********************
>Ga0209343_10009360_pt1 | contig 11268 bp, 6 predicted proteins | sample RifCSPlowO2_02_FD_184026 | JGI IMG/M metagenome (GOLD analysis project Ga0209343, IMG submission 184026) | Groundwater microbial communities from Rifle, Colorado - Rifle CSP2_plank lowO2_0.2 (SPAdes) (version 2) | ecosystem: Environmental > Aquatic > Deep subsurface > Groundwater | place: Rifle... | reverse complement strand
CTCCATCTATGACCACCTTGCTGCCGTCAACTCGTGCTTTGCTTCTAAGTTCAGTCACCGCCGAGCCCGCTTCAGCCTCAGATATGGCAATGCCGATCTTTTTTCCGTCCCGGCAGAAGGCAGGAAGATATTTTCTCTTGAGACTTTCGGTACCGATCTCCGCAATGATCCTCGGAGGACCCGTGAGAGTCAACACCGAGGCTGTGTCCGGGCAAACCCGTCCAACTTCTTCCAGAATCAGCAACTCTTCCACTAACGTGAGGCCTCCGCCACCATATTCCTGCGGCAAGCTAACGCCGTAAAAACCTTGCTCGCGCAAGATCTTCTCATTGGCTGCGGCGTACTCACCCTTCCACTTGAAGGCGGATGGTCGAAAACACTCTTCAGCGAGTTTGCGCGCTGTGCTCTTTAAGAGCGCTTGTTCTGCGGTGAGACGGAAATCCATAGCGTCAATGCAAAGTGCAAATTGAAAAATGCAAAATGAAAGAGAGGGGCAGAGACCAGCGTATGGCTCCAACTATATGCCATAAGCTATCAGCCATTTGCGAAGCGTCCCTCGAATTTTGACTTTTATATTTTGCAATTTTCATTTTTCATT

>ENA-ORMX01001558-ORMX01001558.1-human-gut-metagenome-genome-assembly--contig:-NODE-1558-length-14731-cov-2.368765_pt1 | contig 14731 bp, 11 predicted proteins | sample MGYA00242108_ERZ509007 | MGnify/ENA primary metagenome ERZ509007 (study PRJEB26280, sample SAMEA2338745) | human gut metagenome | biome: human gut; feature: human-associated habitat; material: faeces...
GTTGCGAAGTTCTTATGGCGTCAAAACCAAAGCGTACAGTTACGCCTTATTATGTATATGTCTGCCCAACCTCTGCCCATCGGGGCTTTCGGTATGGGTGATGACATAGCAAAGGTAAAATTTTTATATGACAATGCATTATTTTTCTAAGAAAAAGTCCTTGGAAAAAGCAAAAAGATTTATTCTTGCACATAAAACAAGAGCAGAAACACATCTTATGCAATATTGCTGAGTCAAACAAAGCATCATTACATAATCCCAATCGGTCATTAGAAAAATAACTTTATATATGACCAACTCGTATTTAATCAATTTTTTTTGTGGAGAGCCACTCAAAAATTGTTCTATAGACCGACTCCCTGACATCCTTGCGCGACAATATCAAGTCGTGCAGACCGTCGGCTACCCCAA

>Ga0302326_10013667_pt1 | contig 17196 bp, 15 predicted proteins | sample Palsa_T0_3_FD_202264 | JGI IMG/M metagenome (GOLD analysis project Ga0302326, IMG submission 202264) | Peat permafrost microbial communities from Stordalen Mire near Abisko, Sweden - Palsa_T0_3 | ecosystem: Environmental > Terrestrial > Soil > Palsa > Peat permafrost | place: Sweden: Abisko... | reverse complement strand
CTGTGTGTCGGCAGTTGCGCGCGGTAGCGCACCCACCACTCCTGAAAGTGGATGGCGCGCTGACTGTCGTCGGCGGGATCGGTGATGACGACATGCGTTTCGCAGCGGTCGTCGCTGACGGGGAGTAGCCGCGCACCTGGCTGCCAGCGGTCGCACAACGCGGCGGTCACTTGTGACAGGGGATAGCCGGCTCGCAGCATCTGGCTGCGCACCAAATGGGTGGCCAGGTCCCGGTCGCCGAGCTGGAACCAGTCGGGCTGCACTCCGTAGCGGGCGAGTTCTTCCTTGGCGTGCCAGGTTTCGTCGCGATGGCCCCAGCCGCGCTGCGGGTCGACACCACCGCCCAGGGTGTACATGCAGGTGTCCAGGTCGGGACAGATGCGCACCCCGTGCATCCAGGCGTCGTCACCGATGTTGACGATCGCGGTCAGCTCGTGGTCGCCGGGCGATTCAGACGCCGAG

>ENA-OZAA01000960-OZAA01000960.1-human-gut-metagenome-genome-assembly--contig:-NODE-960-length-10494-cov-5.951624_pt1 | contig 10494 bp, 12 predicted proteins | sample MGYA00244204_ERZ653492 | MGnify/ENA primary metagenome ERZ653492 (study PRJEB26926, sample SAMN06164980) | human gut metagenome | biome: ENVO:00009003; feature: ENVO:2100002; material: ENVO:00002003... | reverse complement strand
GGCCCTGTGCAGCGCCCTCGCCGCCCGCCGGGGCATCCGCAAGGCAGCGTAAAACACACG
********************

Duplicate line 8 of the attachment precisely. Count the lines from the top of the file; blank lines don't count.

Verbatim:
GGCCCTGTGCAGCGCCCTCGCCGCCCGCCGGGGCATCCGCAAGGCAGCGTAAAACACACG